Writing the Essay Intro and Conclusion Your essay lacks only two paragraphs now: the introduction and the conclusion. These paragraphs will give the reader a point of entry to and a point of exit from your essay. Introduction The introduction should be designed to attract the reader's attention and give her an idea of the essay's focus. Begin with an attention grabber. Conclusion The conclusion brings closure to the reader, summing up your points or providing a final perspective on your topic. All the conclusion needs is three or four strong sentences which do not need to follow any set formula. Academic Writing These OWL resources will help you with the types of writing you may encounter while in college. The OWL resources range from rhetorical approaches for writing, to document organization, to sentence level work, such as clarity. For specific examples of writing assignments, please see our Common Writing Assignments area. The Rhetorical Situation This presentation is designed to introduce your students to a variety of factors that contribute to strong, well-organized writing. Establishing Arguments These OWL resources will help you develop and refine the arguments in your writing. Logic in Argumentative Writing This resource covers using logic within writing—logical vocabulary, logical fallacies, and other types of logos-based reasoning. Paragraphs and Paragraphing The purpose of this handout is to give some basic instruction and advice regarding the creation of understandable and coherent paragraphs. Essay Writing Conciseness Paramedic Method: A Lesson in Writing Concisely Reverse Paramedic Method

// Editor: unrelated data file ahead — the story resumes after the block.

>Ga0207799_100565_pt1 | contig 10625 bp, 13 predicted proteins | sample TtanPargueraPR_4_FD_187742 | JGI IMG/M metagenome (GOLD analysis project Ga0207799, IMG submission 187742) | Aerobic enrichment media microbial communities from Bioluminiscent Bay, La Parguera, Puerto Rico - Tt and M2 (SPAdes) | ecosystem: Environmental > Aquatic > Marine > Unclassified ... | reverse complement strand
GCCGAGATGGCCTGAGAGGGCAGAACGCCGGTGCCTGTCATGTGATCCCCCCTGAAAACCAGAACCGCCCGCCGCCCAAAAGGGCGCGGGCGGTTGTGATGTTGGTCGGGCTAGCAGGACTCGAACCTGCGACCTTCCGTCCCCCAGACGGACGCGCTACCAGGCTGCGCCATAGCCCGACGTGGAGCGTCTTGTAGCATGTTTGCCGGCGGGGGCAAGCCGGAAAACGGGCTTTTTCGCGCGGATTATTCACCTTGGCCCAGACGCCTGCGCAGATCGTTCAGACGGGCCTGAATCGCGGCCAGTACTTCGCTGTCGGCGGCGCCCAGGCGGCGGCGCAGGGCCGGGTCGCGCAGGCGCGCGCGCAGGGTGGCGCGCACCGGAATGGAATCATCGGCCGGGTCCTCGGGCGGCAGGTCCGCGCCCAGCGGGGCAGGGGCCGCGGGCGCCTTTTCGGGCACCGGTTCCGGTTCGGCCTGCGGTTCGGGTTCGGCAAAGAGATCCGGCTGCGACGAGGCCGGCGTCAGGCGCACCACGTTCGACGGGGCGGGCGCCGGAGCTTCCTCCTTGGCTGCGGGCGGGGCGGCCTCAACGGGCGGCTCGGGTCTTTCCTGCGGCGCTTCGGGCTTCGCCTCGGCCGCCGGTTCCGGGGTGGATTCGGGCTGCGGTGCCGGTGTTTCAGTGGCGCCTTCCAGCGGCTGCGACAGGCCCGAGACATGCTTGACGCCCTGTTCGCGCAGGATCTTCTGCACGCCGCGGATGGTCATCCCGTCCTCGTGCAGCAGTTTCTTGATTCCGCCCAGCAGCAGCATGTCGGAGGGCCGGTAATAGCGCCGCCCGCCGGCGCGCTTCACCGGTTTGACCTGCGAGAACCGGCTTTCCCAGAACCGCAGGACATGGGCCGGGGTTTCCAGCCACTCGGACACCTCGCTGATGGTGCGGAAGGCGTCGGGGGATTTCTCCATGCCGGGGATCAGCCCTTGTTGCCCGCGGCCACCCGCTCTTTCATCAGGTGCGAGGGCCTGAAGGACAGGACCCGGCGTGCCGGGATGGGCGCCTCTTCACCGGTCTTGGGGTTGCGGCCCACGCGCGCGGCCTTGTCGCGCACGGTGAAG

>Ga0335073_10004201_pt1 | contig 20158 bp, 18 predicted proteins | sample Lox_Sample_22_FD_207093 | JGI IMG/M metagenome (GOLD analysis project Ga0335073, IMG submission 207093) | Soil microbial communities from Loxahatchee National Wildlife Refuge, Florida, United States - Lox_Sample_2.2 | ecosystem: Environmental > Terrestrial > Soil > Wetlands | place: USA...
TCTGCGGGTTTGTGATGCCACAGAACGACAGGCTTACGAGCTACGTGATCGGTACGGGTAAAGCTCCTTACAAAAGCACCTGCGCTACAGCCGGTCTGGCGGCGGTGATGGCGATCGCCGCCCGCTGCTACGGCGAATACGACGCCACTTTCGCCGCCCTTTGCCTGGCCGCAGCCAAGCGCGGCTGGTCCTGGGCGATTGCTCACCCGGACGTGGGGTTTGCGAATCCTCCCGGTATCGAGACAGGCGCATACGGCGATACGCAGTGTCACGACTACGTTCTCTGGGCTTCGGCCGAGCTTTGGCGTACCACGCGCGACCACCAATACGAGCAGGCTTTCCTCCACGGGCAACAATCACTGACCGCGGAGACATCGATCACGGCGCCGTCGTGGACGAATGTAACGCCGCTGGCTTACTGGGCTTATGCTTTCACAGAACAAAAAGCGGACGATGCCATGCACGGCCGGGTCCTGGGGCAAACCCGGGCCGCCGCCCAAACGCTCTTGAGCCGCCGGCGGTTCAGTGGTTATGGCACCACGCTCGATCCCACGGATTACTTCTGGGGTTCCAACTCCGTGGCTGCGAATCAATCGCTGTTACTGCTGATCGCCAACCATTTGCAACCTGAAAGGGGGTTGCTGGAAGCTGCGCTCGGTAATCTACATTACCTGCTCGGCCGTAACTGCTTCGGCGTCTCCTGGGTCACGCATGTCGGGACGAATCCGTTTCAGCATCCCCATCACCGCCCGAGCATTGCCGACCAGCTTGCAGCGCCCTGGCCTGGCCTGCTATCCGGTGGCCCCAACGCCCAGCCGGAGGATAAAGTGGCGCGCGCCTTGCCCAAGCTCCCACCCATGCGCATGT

Creative Writing Help & Inspiration Inspired by Yulia Brodskaya I can't get over how amazing these are. I wouldn't be surprised if Yulia invented quilling. She is a 28 year old artist from Moscow who creates beautiful designs from vertical pieces of thin paper and her website is full of inspiration in color, line, shadow and technique. You don't have to be a fellow quiller to wish you were like this great lady. Even though her pieces would be amazing if they were drawn, it was the fact that they are 3d that caught my attention. When my husband and I were engaged, I bought wooden letters to spell out 'save the date' and covered them with different patterned paper. (I couldn't resist showing our cute picture) The letters were already covered (I know, I didn't post a diy... I picked out 4 colors of paper that went with the colors in the pattern and had them cut into 1/2" strips. It feels great when you know that it takes alot of time and effort, but the end result makes up for all of that. In hindsight, I would choose a letter that had a meaning.
Why Your Job Cover Letter Sucks (and what you can do to fix it) For the next few months I will be posting the “best of the best” Professor is in blog posts on the job market, for the benefit of all those girding their loins for the 2013-2014 market. Today’s post was originally published in 2011. I’ve now read about two thousand more job letters than I mention here. All the advice still applies. In my 15 years as a faculty member I served on approximately 11 search committees. Estimating that each search brought in an average of 200 applications (a conservative estimate for a field like Anthropology, a generous estimate for a much smaller field like East Asian Languages and Literatures), that means I have read approximately 2200 job applications. That means I’ve read 2200 job cover letters. I’ve also read the cover letters of my own students, and a passel of Ph.D. students who came to me for advice, as well as a large number of clients since opening The Professor is In (as of July 2012 let’s say 600). What’s up with that? Here’s what’s up with that. 1.